Actively experience science
The Science offerings at Salisbury constitute a unique blend. You can take both introductory and Advanced Placement levels of the traditional fields of Biology, Chemistry, and Physics. We also offer more specialized courses that address contemporary concerns, make use of our natural surroundings, and target the interests of young men such as Environmental Science, Geology, Cognitive Neuroscience, and Forest Science. Though these courses are all rigorous, they vary in the degree of quantitative analysis, enabling you to remain engaged in science during your time at the School.
All science courses at Salisbury have a strong laboratory component, so you will actively “experience” the science as often as possible, whether it be dissecting a shark, titrating a solution, exploring the plant and animal life in our woods, measuring the acceleration of a bouncing ball, or wiring the electrical panel in the Tiny House. The terrain surrounding our Hilltop in rural Connecticut is a living laboratory of rock formations, rivers and streams, lakes, vernal pools, and forests. Our classrooms in the Wachtmeister-Bates Mathematics and Science Building are large, open, and fully equipped.
This course will explore the connection between the brain, the body, and our behavior. The first unit will cover the psychology of the self with a close look at brain anatomy, brain area functions, and how this organ connects to the rest of the body. Dissections, brain mapping, and imaging will be utilized for this unit. The second unit, the psychology of networks, will explore how our brain and body connects with our immediate world. Experimentation and research will assist students in gaining a deeper understanding of their personal networks. The third unit, the psychology of power and influence, will explore how individuals use the power of the mind to influence or be influenced by the minds of others. Portfolios and biographies will assist in analyzing particular case studies.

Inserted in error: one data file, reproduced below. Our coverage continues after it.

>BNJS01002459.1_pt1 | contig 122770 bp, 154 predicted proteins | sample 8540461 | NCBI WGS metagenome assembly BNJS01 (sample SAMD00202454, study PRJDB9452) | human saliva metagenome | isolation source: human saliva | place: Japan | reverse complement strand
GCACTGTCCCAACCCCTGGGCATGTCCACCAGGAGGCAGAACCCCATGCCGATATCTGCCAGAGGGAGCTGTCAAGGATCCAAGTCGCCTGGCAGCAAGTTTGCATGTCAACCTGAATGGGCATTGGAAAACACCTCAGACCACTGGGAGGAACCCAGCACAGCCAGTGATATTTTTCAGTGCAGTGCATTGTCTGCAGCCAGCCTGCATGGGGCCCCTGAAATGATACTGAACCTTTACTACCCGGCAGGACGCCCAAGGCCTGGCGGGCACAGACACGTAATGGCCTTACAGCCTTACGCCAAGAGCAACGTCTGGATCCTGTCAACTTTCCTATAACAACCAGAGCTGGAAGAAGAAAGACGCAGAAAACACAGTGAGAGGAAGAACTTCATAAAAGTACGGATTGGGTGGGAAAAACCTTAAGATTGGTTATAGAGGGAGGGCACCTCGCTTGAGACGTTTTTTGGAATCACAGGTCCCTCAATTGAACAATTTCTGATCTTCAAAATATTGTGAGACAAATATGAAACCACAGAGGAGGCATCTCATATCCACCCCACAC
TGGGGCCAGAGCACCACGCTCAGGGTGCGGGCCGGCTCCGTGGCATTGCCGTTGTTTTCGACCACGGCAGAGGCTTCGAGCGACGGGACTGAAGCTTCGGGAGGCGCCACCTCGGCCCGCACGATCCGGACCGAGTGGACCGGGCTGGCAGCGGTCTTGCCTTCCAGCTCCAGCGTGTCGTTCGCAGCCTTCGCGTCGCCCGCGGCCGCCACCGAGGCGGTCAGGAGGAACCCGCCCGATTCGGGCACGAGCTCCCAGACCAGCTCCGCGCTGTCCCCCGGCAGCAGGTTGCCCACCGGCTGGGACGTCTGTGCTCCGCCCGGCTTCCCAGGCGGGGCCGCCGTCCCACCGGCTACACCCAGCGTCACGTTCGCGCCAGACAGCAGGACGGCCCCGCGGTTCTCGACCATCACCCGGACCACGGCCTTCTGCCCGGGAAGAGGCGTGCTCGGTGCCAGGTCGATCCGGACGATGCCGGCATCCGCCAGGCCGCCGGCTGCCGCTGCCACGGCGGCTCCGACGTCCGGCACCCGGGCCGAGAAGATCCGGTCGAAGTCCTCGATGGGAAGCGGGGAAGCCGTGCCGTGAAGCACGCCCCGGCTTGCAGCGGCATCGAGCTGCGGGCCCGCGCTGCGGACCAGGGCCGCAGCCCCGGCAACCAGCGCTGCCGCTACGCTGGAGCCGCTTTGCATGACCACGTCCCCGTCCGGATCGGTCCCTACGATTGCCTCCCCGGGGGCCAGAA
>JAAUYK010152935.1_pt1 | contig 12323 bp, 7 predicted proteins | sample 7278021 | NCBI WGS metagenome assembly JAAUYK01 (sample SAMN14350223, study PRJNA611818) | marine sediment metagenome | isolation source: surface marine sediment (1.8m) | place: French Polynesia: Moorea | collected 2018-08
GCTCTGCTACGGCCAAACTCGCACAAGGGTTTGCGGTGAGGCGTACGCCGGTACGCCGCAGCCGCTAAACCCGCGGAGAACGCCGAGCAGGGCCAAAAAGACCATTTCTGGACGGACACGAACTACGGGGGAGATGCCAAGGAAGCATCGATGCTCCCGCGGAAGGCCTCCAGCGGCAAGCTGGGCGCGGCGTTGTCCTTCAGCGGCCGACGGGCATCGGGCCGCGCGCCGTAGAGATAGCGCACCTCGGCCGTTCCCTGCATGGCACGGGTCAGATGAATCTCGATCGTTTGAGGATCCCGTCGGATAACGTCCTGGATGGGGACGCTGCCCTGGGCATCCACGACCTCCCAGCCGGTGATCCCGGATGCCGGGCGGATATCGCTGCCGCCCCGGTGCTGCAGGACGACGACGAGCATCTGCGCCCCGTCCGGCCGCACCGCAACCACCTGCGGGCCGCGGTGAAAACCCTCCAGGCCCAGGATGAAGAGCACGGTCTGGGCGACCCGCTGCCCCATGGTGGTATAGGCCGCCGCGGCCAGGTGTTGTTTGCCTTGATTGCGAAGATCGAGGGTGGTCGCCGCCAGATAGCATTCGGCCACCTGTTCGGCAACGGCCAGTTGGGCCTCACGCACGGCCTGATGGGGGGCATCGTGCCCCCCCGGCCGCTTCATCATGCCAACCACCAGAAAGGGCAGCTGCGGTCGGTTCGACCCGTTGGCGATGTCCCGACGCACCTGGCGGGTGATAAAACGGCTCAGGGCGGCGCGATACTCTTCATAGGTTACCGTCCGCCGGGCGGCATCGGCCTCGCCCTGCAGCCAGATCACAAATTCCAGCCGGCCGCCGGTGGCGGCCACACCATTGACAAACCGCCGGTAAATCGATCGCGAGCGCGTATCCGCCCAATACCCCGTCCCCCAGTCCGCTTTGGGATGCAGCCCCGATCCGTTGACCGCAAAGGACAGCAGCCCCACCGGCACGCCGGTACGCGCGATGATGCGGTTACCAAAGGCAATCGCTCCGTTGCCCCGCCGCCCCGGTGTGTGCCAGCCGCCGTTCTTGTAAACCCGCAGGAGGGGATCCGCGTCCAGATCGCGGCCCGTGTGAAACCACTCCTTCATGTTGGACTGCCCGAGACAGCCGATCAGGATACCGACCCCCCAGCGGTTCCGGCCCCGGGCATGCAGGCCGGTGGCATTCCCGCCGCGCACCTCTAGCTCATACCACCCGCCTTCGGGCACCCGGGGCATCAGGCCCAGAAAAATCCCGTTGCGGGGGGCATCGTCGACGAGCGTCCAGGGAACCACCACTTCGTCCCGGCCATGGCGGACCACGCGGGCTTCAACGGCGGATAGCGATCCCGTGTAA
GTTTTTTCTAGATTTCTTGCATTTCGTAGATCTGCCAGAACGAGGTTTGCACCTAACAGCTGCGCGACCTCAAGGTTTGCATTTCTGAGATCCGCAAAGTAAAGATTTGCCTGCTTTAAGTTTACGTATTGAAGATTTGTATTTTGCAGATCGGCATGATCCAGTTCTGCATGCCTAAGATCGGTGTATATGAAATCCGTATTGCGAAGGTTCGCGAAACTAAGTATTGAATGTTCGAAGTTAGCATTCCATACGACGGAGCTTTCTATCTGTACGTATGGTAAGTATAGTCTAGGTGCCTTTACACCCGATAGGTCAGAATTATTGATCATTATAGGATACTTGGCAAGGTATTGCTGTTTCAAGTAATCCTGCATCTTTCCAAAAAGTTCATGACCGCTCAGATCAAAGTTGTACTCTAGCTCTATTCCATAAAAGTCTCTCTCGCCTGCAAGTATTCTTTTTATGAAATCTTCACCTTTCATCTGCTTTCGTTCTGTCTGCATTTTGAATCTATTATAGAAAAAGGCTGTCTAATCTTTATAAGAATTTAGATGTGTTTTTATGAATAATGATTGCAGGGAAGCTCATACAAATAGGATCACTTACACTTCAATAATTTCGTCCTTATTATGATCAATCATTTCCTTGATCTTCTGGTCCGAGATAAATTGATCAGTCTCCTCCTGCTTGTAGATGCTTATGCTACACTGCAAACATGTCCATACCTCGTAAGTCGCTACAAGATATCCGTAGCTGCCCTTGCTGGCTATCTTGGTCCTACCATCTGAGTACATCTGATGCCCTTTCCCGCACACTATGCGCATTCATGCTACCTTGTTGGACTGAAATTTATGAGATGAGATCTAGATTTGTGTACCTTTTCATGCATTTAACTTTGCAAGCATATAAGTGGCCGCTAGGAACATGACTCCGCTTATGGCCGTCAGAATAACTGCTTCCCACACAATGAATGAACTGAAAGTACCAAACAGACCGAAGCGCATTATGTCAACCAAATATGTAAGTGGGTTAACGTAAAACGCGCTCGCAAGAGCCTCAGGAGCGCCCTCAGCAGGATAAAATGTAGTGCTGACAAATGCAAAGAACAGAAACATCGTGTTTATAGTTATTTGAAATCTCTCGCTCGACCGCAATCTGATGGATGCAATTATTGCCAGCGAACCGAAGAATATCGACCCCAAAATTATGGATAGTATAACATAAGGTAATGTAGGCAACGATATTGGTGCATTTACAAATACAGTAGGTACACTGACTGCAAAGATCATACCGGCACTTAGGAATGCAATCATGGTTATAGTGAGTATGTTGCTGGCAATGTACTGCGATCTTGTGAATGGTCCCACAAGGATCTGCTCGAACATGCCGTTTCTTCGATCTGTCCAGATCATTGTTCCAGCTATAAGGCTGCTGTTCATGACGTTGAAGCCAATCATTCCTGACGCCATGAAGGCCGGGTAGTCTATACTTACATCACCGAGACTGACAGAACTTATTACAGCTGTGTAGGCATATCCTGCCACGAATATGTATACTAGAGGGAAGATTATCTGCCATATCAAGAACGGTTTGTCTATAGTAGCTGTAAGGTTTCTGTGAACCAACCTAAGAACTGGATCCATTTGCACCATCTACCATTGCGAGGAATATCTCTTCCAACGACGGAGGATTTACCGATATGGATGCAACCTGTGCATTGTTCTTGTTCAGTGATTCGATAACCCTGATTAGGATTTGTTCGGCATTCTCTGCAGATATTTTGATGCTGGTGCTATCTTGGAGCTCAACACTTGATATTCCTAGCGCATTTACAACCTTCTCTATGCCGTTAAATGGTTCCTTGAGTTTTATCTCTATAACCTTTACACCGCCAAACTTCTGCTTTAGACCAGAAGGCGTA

The purpose of the course is to teach students about forest ecology and the practice of forestry. The range of topics is comprehensive, and covers the scientific, technical, and social aspect of American forestry. The course introduces students to the importance of healthy forests as a contributing factor to ecological and economic stability. Salisbury School is situated within its own 600 acre forest, which serves as an outdoor laboratory for much of the students’ field work. The course covers twelve topics, including tree identification and dendrology, plant physiology, forest ecology, stress, forest genetics, measurements and sampling, silviculture, wildlife, policy and economics, and forest products. Recent issues of global significance include carbon sequestration, deforestation, and the impacts of invasive species. In addition, students prepare independent presentations in forest hydrology, the role of fire, and mapping.
The academic life at Salisbury is motivating. The teachers, coaches, and mentors at Salisbury are exceptional. They bring passion and expertise into their intimate classroom settings. Collaboration, innovation, problem solving, creativity, and civic responsibility are just some of the principles that guide Salisbury School’s educational model. Most importantly, these men and women partner with you each day and always with the highest expectations.
Dean of Academic Life